Affordable places like Peckhamplex are becoming a rarity in our citiesSam Saunders

If you walk along Rye Lane in Peckham, with its countless Afro-Caribbean food stores and nail shops, you might just believe that there remains a place in London which has yet to be touched by the scourge of gentrification. But as soon as you walk down any of its side roads, the façade is broken. The likes of Honest Burger and Foxtons are ever more prominent here, and across the city.

The last couple of weeks have now seen reignited worries over the future of Peckhamplex, one of the few places in London where you can watch a movie without breaking the bank. Its floors might be a bit sticky and the toilet doors don’t always lock, but it is sorely needed when the main alternative in the area is a Picturehouse – the hummus of cinema chains. Just like parents always talk about how much cheaper everything used to be, in a few years you’ll hear me reminiscing about the time I used to go to the cinema for a fiver.

“Whilst statistics might show that gentrification improves schools and reduces crime rates, its human cost is unmeasurable.”

Yet the situation is about more than saving money on a cinema ticket. In 2011, work began on a new development to replace the famous Heygate Estate down the road in Southwark. Residents were evicted from their houses and offered only a fraction of what their homes were worth, with only one in five relocated to new houses within the same postcode. This turns people’s lives upside down, as their communities are uprooted, residents are forced to move away from their families, and children are made to move school.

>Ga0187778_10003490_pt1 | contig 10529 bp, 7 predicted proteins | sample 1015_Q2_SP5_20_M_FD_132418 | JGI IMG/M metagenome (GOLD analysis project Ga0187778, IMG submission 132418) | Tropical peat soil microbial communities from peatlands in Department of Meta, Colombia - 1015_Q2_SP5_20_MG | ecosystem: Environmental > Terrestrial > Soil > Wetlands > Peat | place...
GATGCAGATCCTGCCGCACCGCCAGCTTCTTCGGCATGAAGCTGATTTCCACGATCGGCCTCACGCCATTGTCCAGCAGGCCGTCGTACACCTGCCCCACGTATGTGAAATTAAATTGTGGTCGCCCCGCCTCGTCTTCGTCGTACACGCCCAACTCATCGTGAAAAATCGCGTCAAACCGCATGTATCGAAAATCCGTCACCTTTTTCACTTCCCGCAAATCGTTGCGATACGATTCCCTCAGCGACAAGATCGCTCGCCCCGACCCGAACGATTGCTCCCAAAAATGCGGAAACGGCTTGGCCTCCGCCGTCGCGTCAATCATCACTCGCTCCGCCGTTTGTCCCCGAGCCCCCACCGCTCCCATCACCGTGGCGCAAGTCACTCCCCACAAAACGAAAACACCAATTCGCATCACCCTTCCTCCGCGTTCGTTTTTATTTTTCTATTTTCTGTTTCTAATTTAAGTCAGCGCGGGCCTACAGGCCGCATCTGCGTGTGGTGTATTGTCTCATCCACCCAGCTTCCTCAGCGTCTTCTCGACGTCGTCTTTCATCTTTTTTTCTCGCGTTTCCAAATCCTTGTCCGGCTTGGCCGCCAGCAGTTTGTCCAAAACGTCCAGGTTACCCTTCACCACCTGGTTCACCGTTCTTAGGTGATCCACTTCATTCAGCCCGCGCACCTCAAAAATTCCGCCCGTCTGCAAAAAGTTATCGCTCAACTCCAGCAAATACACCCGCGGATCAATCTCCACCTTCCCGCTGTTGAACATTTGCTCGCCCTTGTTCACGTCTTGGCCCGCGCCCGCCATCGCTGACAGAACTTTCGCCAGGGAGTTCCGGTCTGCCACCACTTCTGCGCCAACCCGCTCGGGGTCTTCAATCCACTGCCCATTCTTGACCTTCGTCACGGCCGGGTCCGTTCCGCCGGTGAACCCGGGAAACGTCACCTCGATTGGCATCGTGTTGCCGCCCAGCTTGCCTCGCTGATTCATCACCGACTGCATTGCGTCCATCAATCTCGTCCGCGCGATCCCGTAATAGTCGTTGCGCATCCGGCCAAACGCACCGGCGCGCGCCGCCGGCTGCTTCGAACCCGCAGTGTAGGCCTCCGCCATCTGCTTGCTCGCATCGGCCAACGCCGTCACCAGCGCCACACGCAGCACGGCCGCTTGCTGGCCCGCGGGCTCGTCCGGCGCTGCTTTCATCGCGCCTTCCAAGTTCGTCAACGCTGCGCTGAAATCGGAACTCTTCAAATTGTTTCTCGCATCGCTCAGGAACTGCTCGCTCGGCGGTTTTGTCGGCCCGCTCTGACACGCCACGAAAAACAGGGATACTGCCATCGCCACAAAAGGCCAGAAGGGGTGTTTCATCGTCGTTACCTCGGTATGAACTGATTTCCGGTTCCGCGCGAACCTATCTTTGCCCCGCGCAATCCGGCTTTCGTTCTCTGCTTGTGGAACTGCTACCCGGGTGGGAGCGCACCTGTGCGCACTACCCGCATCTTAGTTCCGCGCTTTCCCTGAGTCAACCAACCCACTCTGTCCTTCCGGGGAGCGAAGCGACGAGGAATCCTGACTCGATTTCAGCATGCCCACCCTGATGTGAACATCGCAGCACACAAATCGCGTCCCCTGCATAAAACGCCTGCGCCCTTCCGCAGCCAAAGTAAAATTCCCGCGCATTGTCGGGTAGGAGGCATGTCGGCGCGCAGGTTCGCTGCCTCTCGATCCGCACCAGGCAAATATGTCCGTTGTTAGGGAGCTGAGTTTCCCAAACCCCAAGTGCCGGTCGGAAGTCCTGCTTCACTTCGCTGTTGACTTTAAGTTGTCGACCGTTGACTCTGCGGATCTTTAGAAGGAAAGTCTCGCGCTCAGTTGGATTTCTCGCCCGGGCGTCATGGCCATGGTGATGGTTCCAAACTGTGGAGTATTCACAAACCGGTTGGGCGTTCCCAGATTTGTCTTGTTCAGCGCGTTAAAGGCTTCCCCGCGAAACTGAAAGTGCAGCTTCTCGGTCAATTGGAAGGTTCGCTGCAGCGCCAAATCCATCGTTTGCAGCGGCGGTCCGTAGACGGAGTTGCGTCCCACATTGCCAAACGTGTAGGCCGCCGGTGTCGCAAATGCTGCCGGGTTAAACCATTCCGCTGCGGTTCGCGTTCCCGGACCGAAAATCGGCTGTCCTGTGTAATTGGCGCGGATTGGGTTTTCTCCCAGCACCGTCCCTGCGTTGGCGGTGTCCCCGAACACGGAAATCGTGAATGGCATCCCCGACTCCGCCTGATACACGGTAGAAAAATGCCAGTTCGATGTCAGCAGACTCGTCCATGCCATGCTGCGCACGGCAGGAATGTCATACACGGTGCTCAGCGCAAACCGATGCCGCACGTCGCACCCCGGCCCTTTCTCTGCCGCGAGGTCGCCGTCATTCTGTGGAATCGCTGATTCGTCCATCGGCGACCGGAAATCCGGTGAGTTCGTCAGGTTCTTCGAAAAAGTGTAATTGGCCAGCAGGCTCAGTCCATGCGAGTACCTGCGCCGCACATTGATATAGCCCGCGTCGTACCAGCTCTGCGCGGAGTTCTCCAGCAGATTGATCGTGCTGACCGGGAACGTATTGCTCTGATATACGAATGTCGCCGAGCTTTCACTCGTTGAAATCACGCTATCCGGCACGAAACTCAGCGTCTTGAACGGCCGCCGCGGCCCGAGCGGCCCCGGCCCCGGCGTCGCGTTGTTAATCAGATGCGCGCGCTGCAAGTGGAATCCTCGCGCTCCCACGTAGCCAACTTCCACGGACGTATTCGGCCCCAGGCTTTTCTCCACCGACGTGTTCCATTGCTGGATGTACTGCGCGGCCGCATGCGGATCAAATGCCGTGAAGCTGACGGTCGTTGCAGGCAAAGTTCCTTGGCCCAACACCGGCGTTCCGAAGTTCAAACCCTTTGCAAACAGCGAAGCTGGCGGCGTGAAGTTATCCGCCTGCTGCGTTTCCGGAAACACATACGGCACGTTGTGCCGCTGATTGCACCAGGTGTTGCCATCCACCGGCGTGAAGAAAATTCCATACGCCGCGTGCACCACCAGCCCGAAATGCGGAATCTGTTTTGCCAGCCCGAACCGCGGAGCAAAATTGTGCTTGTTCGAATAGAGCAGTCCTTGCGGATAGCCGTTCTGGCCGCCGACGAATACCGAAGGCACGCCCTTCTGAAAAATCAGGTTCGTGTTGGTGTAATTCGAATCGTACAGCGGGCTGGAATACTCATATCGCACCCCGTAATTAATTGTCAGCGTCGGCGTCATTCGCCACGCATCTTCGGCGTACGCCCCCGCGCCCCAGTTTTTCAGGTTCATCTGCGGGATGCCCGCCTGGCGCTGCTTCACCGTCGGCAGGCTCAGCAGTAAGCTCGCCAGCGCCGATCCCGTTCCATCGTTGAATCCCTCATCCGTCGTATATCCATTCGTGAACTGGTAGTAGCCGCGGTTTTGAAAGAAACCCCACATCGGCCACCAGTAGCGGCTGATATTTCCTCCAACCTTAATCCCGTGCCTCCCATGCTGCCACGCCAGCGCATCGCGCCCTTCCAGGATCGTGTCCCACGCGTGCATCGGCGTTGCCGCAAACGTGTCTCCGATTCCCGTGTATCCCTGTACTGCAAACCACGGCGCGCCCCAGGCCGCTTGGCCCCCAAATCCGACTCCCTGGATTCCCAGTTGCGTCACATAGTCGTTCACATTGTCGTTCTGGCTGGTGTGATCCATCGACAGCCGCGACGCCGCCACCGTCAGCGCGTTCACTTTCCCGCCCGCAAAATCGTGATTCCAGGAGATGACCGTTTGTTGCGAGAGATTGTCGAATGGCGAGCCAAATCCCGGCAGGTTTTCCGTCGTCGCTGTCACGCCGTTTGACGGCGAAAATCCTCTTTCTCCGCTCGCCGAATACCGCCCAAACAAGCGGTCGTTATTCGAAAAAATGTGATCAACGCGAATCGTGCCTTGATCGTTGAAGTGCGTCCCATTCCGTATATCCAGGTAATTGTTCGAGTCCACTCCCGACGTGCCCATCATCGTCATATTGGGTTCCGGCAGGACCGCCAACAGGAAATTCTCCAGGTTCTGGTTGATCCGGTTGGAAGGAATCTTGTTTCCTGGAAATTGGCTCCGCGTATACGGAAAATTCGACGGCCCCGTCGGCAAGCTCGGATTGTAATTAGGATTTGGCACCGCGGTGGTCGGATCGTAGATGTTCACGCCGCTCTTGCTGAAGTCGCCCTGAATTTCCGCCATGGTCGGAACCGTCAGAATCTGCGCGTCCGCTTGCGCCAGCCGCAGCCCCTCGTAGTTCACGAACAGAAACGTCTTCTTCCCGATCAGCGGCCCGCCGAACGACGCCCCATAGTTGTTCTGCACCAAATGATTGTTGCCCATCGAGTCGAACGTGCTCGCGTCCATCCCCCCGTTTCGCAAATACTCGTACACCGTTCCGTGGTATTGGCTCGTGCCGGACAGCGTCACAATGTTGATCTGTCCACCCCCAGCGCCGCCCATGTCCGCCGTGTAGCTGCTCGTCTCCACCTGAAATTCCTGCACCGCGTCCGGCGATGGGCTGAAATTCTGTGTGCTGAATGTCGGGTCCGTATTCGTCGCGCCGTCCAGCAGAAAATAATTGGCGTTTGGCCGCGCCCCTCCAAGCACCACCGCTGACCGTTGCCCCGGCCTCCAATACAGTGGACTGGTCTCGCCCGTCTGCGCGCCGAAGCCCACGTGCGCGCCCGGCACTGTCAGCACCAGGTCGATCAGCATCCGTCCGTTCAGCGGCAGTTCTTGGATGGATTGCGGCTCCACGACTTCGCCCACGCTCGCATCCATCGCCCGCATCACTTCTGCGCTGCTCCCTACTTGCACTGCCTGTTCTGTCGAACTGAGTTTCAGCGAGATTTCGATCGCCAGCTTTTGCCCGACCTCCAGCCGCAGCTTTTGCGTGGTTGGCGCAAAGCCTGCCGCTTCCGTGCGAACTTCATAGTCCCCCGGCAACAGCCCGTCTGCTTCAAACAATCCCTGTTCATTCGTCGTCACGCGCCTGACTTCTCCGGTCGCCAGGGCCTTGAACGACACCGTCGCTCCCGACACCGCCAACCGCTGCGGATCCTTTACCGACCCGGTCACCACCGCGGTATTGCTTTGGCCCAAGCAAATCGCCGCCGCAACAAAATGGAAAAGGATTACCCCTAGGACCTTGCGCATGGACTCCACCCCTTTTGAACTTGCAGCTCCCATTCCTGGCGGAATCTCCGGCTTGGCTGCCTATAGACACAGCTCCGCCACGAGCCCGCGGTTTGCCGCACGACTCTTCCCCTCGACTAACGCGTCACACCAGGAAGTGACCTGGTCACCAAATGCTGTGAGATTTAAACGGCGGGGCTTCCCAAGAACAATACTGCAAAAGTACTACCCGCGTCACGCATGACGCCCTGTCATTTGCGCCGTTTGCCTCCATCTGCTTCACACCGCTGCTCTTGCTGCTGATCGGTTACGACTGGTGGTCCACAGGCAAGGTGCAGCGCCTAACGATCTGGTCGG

At the time of eviction, residents were assured that new affordable homes would be part of the development scheme, but it seems that the council’s idea of ‘affordable’ seems to be upwards of half a million pounds, and now it has emerged that all the properties sold so far have gone to overseas investors. Of the 500 social housing units promised by the council, only 82 have materialised for those who had been evicted in the first place. This is effectively the social cleansing of central London.

Rye Lane in Peckham, South London.Danny P Robinson

Whilst statistics might show that gentrification improves schools and reduces crime rates, its human cost is immeasurable. As investors move in, long-term residents who have spent years building up their areas are forced out. Places once buzzing with culture and diversity are replaced with naff delis and pricey pubs which only serve £5-a-pint craft beers. Independent cinemas which serve the local community are at risk of being torn down for more luxury housing which will most probably be sold to foreign buyers.

It's not just London. This is a nationwide issue but it particularly affects the south-east. We often talk about the north-south divide in Britain, however, if gentrification continues the way it’s going, without more provisions being made for existing residents, then a stark inner-outer city divide is the biggest threat to our once thriving communities.

A similar phenomenon has been occurring in Cambridge for years now. It can be relatively easy to keep things cheap as students, but for many people living in Cambridge, the city is becoming unbearably expensive. Just a couple of weeks ago, there was a march through the city centre about the lack of affordable housing.

Although Cambridge is leading the UK in terms of economic growth, fuelled by technology and research, you only have to walk out of the Cambridge college bubble to see what a major problem homelessness is. House prices in Cambridge are rivalling those in London, where student accommodation as high as £200 a week is not uncommon. Luckily, Cambridge colleges guarantee accommodation for nearly all undergraduates at much lower rates. However, for the majority of people living in Cambridge, including many Anglia Ruskin students, they do not have this luxury of subsidised rents. This means longer commutes as they are forced to live further out in the outskirts of the city.

From Cambridge to London, Bristol and Edinburgh, gentrification is exerting a horrifying toll on our cities. The poor are being turfed out in order to cleanse once vibrant areas to the tastes of the rich

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